>The peppery-sharp scent of carnations tickles her nose as she crosses the unkempt cemetery toward his grave.
She met him only once, at five to his ninety; she remembers the cracks in his skin and the gaps between his teeth. He gave her a Japanese doll wearing a kimono in vibrant reds and greens; she’s treasured it for thirty years.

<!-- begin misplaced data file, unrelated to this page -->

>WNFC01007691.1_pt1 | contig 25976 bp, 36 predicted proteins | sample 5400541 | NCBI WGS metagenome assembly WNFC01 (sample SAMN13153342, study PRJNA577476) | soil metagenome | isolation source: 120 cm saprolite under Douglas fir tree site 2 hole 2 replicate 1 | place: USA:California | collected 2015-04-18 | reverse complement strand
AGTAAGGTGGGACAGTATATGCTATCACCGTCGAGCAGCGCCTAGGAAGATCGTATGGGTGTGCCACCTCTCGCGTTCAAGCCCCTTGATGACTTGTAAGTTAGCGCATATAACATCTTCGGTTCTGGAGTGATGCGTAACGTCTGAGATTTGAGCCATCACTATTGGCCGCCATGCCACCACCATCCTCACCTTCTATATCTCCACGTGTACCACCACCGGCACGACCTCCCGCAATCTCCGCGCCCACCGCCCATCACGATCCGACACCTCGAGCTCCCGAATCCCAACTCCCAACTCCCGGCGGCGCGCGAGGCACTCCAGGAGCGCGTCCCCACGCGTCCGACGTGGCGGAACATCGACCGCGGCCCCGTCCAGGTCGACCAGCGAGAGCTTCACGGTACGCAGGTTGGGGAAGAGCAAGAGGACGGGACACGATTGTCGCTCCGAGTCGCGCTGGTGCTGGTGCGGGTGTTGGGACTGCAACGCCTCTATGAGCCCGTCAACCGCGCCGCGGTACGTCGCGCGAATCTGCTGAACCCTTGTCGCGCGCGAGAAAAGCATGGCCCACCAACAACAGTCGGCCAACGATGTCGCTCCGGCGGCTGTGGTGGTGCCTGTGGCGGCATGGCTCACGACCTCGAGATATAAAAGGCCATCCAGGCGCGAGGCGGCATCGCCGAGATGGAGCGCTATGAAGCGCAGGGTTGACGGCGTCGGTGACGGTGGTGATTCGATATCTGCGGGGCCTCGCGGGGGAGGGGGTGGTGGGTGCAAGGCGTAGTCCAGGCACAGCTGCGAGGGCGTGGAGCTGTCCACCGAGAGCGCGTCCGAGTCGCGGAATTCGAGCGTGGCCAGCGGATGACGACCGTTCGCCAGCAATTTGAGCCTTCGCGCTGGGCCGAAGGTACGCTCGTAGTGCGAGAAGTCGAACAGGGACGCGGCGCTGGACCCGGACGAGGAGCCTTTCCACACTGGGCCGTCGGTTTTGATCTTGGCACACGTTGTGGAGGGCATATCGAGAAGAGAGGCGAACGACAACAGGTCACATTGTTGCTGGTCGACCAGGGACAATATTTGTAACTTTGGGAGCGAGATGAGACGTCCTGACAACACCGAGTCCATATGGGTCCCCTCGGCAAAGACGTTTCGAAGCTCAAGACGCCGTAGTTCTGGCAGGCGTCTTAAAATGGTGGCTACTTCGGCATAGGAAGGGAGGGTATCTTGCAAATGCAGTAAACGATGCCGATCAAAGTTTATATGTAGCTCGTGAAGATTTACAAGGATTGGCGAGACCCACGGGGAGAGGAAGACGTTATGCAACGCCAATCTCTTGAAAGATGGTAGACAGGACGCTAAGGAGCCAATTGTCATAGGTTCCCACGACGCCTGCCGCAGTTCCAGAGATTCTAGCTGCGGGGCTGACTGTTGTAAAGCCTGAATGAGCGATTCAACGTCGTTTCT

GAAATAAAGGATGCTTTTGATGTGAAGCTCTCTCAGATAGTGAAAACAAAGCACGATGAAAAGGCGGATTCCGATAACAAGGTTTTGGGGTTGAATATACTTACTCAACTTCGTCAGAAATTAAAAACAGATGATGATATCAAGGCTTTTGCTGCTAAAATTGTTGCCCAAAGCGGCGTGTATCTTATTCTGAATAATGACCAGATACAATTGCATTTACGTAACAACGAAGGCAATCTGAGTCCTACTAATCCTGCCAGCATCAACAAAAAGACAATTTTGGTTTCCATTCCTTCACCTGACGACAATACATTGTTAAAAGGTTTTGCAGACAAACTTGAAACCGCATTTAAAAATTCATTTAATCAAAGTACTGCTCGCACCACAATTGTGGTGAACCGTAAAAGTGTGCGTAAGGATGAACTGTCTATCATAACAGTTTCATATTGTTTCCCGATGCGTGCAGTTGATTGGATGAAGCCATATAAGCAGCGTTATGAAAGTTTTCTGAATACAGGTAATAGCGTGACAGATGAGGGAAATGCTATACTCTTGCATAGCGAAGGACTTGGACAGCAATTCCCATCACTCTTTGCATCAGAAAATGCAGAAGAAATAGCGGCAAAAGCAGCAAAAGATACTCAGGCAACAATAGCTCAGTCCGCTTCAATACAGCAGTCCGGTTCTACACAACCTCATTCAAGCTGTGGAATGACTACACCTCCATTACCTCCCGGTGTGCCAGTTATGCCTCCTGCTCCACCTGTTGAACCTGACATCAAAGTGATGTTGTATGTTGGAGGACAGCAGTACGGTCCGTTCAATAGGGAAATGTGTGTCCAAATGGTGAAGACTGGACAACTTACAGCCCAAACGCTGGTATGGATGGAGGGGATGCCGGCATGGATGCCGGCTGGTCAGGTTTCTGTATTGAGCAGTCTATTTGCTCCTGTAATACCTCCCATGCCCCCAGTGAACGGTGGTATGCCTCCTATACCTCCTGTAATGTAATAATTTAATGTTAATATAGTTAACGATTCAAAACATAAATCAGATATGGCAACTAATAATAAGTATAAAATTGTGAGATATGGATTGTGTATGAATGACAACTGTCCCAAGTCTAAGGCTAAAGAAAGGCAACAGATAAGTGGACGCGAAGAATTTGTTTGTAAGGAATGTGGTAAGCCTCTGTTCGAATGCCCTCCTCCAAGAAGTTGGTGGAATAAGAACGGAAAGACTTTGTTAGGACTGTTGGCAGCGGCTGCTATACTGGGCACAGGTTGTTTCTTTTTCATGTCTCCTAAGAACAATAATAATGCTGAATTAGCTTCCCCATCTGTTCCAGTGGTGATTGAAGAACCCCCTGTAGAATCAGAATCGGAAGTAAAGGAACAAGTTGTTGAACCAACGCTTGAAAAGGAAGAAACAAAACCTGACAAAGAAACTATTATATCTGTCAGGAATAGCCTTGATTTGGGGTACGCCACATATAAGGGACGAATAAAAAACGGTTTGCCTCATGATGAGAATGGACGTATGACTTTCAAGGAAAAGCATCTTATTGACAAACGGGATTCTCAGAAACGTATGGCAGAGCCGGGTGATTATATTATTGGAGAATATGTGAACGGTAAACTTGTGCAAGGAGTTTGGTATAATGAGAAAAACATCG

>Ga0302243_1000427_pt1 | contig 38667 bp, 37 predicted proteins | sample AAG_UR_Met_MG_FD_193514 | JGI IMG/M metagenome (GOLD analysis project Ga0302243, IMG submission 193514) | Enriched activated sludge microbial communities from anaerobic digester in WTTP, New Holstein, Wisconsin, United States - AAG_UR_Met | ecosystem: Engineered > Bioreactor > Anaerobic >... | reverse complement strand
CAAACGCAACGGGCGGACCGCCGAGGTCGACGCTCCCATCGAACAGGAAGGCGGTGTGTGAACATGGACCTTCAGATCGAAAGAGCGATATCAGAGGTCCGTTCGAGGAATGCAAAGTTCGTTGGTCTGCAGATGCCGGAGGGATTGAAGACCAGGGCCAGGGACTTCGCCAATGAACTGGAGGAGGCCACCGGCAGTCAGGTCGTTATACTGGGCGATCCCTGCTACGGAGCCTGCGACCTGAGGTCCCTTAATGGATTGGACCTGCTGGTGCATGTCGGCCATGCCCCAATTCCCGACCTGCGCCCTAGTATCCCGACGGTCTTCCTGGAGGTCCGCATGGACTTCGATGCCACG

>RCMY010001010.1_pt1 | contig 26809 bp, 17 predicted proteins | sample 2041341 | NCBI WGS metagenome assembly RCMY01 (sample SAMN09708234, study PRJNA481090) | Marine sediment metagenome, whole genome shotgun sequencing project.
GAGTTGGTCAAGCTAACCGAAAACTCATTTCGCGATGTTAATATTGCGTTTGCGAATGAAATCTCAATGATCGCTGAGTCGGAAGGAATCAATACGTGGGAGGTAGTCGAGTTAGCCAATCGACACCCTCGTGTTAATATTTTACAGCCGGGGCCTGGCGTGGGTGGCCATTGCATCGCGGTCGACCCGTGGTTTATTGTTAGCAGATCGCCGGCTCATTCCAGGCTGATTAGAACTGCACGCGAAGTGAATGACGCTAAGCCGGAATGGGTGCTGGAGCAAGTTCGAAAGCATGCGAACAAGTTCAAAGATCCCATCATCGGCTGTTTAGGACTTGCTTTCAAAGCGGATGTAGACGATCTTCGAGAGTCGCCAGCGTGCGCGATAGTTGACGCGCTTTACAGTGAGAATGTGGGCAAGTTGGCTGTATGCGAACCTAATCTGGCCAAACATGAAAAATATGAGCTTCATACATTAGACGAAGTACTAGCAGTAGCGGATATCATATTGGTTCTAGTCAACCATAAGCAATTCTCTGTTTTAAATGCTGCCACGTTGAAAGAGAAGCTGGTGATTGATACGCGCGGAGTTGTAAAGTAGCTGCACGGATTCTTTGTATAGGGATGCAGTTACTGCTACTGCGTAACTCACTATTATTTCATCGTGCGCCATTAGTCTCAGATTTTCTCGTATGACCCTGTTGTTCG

She replaces the faded plastic flowers with her bouquet, brushing leaves away from the headstone. She resolves to visit more often, to keep the area around the grave clean.
He lived his life alone. He shouldn’t be alone in death.